2010 has been a quiet renaissance for powerful female voices instyles and genres that have long deserved some reconstruction -Robyn brought back fizzy synthpop hedonism, JanelleMon�e released one of the most forward thinking soul records of thelast decade, and Nicki Minaj has successfully transformedherself from a bratty, schoolyard-rap blip to a full-fledged star.These women have not only dominated ears with their distinctivepersonalities, but they’ve also turned their particular scene’scommunity on its head, vicariously demanding listeners on a universalscale to pay attention to them.
Meanwhile, Caro Edward has already taken over an entire countryunder most of our noses. The Dutch jazz singer’s debut recordDeleted Scenes From The Cutting Room Floor spent (and continues tospend) an unprecedented 27 weeks at Number 1 on the Netherlandschart – and it’s easy to see why. With her piping, playful voice, thelascivious, noir-touched bounce of the backing band and the off-kilter,star-crossed elements she brings into the mix, Deleted Scenes hasfound a one-in-a-million niche that can appeal to everyone fromblog-obsessed audiophiles, department store soundtracks, and yourmother’s five-CDs-a-year shopping habit.
Caro finds her charm in a fairly obvious way; she takes theheart-pounding, smoky-lounged, crowd-whistling side of jazz and makesthat the backbone of her music. There’s nothing abstract here in theliteral sense. The Other Woman, a snaky murder ballad about, yes,being ‘the other woman’ could easily be a James Bond theme – equippedwith midnight-district guitar and velvety big-band swings. She singsin barely-disguised allusions to sex, and often gives off the samelookin’-for-trouble femme fatale charms that everyone from Theda Barato Missy Elliott specialized in, but instead of calling out”Hey, DJ! Turn it up!” she’s cooing “Mr Bandleader! This arrangementhas to change!”.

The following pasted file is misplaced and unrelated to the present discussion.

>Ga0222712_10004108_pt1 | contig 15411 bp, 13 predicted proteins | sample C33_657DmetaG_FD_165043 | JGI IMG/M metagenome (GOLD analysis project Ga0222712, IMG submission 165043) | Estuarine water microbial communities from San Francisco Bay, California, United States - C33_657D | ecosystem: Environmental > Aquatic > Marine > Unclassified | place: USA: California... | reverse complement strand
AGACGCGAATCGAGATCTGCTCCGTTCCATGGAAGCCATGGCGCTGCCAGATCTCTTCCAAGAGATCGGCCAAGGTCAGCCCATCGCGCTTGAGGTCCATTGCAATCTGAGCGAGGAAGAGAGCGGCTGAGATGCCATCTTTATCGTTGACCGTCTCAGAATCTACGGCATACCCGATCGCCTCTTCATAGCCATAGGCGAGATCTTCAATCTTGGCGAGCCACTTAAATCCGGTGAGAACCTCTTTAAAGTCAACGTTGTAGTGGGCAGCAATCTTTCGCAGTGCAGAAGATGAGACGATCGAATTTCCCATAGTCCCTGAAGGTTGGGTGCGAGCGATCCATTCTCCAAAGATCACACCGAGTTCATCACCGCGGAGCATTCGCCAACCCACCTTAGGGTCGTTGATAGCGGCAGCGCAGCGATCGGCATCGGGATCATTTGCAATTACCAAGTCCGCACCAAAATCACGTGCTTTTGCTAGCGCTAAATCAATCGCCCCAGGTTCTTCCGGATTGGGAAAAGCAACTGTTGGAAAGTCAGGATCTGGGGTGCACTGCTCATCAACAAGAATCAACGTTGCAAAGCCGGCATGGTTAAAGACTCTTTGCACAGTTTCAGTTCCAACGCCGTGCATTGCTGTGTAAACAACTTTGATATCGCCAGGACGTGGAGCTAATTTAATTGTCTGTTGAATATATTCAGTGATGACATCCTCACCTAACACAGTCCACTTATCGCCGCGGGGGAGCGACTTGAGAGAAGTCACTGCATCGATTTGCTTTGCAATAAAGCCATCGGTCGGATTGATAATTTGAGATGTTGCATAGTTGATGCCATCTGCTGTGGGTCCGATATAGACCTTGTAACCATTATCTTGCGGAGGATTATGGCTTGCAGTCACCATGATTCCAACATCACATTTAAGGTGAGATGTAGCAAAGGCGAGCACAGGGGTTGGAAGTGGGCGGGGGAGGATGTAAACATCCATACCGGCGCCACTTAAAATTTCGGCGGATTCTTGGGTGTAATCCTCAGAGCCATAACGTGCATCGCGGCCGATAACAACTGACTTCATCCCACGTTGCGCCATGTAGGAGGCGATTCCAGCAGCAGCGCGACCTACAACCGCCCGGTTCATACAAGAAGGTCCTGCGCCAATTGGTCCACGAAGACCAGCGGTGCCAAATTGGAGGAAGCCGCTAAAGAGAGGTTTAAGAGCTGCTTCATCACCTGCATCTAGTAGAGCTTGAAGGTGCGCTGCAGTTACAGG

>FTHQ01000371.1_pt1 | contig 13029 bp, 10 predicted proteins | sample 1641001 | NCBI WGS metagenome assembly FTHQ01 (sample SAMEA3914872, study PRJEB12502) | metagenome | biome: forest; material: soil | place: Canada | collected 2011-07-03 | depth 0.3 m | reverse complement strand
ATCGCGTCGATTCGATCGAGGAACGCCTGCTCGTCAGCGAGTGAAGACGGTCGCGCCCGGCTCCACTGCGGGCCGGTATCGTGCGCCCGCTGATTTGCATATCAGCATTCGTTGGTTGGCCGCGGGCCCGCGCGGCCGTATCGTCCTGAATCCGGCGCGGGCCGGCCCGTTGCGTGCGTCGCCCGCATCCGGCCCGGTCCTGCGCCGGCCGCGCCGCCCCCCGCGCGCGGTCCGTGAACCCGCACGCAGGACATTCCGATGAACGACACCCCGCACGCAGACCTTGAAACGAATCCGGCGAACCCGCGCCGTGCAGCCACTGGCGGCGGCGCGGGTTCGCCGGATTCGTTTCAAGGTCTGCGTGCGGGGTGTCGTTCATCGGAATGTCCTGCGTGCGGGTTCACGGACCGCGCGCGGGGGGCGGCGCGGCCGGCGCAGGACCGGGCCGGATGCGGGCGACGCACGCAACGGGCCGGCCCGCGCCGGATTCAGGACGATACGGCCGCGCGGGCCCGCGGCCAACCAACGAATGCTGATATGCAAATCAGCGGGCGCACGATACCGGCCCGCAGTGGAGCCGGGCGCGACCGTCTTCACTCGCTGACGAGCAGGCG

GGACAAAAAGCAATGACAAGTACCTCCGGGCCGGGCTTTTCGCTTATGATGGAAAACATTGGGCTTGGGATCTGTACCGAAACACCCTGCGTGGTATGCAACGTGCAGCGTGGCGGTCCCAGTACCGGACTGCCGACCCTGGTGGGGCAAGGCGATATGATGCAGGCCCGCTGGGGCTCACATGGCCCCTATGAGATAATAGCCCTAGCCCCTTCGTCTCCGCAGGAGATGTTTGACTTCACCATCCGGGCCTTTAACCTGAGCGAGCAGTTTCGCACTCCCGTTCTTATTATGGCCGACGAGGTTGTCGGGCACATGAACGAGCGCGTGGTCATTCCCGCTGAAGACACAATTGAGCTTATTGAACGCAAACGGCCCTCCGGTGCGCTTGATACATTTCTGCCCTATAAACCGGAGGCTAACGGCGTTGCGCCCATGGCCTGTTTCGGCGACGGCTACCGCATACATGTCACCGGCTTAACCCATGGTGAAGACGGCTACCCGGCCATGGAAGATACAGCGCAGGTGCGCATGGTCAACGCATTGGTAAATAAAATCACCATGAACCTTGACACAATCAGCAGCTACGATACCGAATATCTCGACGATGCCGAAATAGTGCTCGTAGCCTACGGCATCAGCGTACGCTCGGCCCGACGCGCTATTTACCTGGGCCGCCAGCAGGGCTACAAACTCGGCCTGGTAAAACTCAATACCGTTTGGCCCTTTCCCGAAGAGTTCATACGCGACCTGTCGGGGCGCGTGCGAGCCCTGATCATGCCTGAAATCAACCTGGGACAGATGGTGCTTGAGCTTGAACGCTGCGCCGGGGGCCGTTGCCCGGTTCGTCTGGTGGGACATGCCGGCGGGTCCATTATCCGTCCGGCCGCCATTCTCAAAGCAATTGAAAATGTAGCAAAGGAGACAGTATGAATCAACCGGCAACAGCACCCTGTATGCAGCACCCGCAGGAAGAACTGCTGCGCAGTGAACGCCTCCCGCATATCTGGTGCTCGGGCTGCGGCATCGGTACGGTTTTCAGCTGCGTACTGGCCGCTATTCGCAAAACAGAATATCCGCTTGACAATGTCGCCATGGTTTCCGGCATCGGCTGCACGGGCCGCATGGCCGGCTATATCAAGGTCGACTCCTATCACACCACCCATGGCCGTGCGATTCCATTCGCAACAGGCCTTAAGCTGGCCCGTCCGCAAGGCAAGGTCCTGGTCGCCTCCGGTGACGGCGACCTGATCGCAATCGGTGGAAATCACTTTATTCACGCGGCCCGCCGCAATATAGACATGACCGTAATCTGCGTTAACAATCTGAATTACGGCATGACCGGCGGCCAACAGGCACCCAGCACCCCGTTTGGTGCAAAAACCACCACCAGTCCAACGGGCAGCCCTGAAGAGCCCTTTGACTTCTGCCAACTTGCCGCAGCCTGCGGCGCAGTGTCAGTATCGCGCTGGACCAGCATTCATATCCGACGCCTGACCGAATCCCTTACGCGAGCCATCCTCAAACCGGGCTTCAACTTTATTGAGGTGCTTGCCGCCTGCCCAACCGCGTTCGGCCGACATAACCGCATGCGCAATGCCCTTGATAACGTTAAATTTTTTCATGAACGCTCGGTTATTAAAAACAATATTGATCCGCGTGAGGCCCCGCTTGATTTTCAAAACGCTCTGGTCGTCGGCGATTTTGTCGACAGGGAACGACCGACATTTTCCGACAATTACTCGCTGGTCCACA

But amazingly, there are DJs on Deleted Scenes; ashocking majority of the songs feature a significant amount of recordscratching, which is sure to take plenty of listeners by surprise.Take opener That Man; for the first two minutes it’s a sultry,low-key, gentleman’s club staple, with Caro scatting along to thehigh-hat tapping jangle. But then out of nowhere, her voice startscutting back and forth across a previously-hidden needle. At first thesheer audacity of such an odd choice of aesthetic might make it sounda little gimmicky, but on repeated listens the squiggles and cuts ofthe turntable work remarkably well with the stuffed-up mega-jazztextures of the rest of the album. It’s a natural fit and evolutionfor a genre that’s been roadblocked for quite some time.
Deleted Scenes From The Cutting Room may not have the samemagnitude as something like Mon�e’s The ArchAndroid does, but they reach thesame end. Both offer an indomitable, unique, and easily liked femalepresence that, by the end of the record, you can’t help but feel sweptup in. Caro Emerald embraces the timeless unpretentious pleasure-centre side ofvocal jazz while incorporating enough of her own tricks to make it allsound new. That’s a moreish recipe no matter which genre you’re talkingabout.